Thursday, 24 May 2012

Change Your Ip In Less Then 1 Minute

1. Click on "Start" in the bottom left hand corner of screen
2. Click on "Run"
3. Type in "command" and hit ok

You should now be at an MSDOS prompt screen.

4. Type "ipconfig /release" just like that, and hit "enter"
5. Type "exit" and leave the prompt
6. Right-click on "Network Places" or "My Network Places" on your desktop.
7. Click on "properties"

You should now be on a screen with something titled "Local Area Connection", or something close to that, and, if you have a network hooked up, all of your other networks.

8. Right click on "Local Area Connection" and click "properties"
9. Double-click on the "Internet Protocol (TCP/IP)" from the list under the "General" tab
10. Click on "Use the following IP address" under the "General" tab
11. Create an IP address (It doesn't matter what it is. I just type 1 and 2 until i fill the area up).
12. Press "Tab" and it should automatically fill in the "Subnet Mask" section with default numbers.
13. Hit the "Ok" button here
14. Hit the "Ok" button again

You should now be back to the "Local Area Connection" screen.

15. Right-click back on "Local Area Connection" and go to properties again.
16. Go back to the "TCP/IP" settings
17. This time, select "Obtain an IP address automatically"
tongue.gif 18. Hit "Ok"
19. Hit "Ok" again
20. You now have a new IP address

With a little practice, you can easily get this process down to 15 seconds.

This only changes your dynamic IP address, not your ISP/IP address. If you plan on hacking a website with this trick be extremely careful, because if they try a little, they can trace it back,this is a temporary prevention be careful.......


Block Adds
if you wanna remove those nasty ads from the pages which waste lot of time and bandwidth then here is something for you I believe it will help you a lot,,,

how it works
It's possible to set up a name server as authoritative for any domain you choose, allowing you to specify the DNS records for that domain. You can also configure most computers to be sort of mini-name servers for themselves, so that they check their own DNS records before asking a nameserver. Either way, you get to say what hostname points to what IP address. If you haven't guessed already, the way you block ads it to provide bogus information about the domains we don't want to see - i.e., all those servers out there that dedicate their existence to spewing out banner ads.

The hosts file

Probably the most common way people block ads like this is with something called the "hosts file". The hosts file is a simple list of hostnames and their corresponding IP addresses, which your computer looks at every time you try and contact a previously unknown hostname. If it finds an entry for the computer you're trying to reach, it sets the IP address for that computer to be whatever's in the hosts file. is a special IP address which, to a computer, always means that computer. Any time a machine sends a network request to, it is talking to itself. This is very useful when it comes to blocking ads, because all we have to do is specify the IP address of any ad server to be And to do that, all we have to do is edit the hosts file. What will happen then is something like this:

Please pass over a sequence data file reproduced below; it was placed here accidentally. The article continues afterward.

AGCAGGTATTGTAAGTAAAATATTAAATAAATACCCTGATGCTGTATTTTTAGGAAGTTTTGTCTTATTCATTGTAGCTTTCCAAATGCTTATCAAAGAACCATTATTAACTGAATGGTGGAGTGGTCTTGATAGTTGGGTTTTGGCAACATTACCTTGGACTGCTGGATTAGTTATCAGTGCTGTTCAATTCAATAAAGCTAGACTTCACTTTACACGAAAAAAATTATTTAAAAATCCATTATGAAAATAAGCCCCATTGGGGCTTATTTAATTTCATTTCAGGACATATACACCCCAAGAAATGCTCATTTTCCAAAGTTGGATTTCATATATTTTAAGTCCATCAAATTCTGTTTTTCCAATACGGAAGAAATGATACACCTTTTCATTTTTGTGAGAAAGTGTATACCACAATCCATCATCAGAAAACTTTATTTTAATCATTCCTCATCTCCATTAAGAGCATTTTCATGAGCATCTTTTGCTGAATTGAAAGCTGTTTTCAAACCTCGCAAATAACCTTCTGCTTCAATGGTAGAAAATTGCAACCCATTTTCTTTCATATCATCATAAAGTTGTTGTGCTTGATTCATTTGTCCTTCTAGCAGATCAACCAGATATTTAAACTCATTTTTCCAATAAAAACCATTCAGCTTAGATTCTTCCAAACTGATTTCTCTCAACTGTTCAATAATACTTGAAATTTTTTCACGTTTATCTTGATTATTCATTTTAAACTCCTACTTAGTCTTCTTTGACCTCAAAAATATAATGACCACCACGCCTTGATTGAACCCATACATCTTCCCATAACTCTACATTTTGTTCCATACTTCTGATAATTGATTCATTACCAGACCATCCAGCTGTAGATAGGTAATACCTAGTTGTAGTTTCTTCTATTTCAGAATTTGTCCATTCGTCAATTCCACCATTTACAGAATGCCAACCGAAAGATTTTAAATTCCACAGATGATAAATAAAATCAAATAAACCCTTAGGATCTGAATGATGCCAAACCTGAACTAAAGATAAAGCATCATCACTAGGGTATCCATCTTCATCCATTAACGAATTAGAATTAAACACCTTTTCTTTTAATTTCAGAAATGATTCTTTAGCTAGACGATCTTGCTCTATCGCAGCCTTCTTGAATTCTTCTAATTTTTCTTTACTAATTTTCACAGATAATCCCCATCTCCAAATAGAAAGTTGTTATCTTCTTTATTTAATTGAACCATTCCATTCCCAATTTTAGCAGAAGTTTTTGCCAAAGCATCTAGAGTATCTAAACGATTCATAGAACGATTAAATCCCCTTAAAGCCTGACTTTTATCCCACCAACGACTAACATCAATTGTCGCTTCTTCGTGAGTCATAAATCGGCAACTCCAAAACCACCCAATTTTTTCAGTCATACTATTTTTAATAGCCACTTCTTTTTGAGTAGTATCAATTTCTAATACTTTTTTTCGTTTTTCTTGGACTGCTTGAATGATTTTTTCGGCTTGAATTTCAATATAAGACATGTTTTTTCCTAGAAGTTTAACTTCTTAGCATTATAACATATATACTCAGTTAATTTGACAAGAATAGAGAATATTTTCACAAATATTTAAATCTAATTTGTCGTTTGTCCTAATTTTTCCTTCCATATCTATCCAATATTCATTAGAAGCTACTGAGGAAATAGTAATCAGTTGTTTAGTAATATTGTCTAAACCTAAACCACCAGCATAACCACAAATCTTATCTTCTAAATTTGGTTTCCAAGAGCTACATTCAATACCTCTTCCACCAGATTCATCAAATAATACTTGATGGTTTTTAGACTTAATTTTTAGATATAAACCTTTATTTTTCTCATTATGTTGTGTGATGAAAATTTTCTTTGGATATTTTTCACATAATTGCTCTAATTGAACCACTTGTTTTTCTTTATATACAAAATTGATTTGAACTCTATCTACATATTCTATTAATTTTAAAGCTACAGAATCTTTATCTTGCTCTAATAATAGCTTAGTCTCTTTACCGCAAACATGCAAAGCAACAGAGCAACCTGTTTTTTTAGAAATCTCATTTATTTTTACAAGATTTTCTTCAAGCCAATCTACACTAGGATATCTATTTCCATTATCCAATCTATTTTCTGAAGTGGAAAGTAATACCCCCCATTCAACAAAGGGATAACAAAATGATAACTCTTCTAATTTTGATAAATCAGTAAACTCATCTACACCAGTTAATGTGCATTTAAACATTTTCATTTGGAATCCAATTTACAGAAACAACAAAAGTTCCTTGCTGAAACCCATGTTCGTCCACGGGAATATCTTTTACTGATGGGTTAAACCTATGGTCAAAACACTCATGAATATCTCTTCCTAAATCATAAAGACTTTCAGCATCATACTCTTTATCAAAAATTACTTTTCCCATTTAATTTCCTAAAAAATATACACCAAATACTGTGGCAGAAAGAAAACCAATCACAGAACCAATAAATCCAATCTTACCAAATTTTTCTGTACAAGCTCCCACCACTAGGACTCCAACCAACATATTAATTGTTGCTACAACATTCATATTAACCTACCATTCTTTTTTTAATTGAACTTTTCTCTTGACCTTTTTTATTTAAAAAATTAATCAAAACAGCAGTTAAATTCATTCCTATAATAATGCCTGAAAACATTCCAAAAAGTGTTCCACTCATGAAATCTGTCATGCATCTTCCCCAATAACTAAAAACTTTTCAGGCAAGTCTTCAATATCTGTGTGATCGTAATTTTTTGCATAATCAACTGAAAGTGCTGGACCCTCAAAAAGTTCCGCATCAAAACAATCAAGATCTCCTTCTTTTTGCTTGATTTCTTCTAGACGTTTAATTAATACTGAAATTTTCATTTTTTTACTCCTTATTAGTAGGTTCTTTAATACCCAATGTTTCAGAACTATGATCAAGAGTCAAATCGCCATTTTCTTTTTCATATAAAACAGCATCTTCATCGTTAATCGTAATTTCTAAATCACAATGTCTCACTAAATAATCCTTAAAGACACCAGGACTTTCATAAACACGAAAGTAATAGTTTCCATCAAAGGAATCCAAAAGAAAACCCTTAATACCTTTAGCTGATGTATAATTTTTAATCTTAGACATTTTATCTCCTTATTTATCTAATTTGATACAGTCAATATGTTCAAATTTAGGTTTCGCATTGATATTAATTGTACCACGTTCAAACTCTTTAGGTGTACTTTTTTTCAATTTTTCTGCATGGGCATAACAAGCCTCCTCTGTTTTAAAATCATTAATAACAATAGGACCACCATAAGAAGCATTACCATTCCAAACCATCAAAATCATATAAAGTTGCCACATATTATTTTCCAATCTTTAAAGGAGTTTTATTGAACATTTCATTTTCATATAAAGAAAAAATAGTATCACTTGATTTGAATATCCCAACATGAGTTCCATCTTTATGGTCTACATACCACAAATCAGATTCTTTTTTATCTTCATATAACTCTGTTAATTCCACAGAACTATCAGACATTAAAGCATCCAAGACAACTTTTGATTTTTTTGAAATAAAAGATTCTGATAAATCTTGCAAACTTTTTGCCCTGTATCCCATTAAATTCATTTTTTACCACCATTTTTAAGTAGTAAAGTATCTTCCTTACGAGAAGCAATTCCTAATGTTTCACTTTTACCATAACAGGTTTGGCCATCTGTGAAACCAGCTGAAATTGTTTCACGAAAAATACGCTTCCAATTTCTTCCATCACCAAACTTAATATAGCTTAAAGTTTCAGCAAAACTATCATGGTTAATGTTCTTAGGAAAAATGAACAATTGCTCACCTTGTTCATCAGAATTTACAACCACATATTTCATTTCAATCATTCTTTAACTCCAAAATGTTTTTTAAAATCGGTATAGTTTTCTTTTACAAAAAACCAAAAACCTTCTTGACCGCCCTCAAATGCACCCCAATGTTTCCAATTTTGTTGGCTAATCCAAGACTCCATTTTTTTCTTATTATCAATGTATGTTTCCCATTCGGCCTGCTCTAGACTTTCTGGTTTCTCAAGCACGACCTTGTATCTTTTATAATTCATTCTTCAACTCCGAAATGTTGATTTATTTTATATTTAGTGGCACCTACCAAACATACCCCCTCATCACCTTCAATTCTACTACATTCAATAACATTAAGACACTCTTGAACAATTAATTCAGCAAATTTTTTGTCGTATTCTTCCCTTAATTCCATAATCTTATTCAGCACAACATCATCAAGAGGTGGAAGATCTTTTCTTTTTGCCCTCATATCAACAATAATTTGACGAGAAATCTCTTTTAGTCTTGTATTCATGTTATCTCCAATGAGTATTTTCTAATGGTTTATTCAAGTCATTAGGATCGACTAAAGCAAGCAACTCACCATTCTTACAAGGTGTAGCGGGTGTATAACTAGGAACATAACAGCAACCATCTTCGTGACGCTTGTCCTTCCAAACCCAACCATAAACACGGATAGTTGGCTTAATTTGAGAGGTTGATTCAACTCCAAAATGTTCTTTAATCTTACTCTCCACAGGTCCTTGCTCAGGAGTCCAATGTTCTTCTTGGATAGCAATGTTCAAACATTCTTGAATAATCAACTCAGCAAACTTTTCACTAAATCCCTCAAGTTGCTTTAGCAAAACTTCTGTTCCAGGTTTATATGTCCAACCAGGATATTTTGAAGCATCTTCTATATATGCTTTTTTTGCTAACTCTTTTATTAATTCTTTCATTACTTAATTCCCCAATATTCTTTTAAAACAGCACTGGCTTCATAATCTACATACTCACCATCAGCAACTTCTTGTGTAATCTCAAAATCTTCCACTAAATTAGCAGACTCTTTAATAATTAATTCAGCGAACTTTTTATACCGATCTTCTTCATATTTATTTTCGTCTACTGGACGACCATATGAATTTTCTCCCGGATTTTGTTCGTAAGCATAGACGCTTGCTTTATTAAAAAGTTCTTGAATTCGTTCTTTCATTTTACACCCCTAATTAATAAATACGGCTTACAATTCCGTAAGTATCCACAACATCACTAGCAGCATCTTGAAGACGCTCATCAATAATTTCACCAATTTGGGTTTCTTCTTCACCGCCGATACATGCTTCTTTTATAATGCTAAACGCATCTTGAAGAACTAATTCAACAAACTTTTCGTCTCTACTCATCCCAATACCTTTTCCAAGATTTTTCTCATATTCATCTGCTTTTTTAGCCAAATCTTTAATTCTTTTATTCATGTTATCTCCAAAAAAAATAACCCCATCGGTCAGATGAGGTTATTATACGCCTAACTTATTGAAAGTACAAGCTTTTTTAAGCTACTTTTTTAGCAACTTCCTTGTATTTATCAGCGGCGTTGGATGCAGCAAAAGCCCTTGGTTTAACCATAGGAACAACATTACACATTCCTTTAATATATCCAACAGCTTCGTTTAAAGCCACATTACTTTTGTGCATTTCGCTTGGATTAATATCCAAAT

1. you visit a web page
  2. the web page contains a banner ad stored on the server ""
  3. your computer says " never heard of it. wait a second, let's see if I've got the number on me..."
  4. your computer finds its hosts file and checks to see if is listed
  5. it finds the hostname, which points to
  6. "great", says the computer, and sends off a request to for the banner ad that's supposed to be on the page
  7. "oh", says the computer, and fails to show anything because it just sent a request to itself for a banner ad

  Where's my hosts file?
  in windows 7/8/vista /C:\Windows\System32\drivers\etc\hosts(open in notepad)
    * Windows 95 / 98 / ME: C:\Windows (I think)
    * Windows NT: C:\WinNT\hosts
    * Windows 2000: C:\WinNT\system32\drivers\etc\
    * Windows XP: C:\Windows\System32\drivers\etc
    * FreeBSD / Linux / Mac OS X / Unixish operating systems: /etc/hosts
    * Classic Mac OS: please read this helpful information submitted by David "iNerd" B
    * Mac OS 9: Marcia Skidmore sent in details that hopefully explain what you need to know

The format of the hosts file is very simple - IP address, whitespace, then a list of hostnames (except for older Macs; please see above). However, you don't need to know anything about the format if you don't want to as you can just view the list hosts file.

Of course, that's not the only way to use the list, but it's probably the most simple for most people.

here is the hosts list which are serving you the ads just append it to your hosts file and enjoy ad free surfing makes things faster. if you want ad from certain site then just remove it from the list below.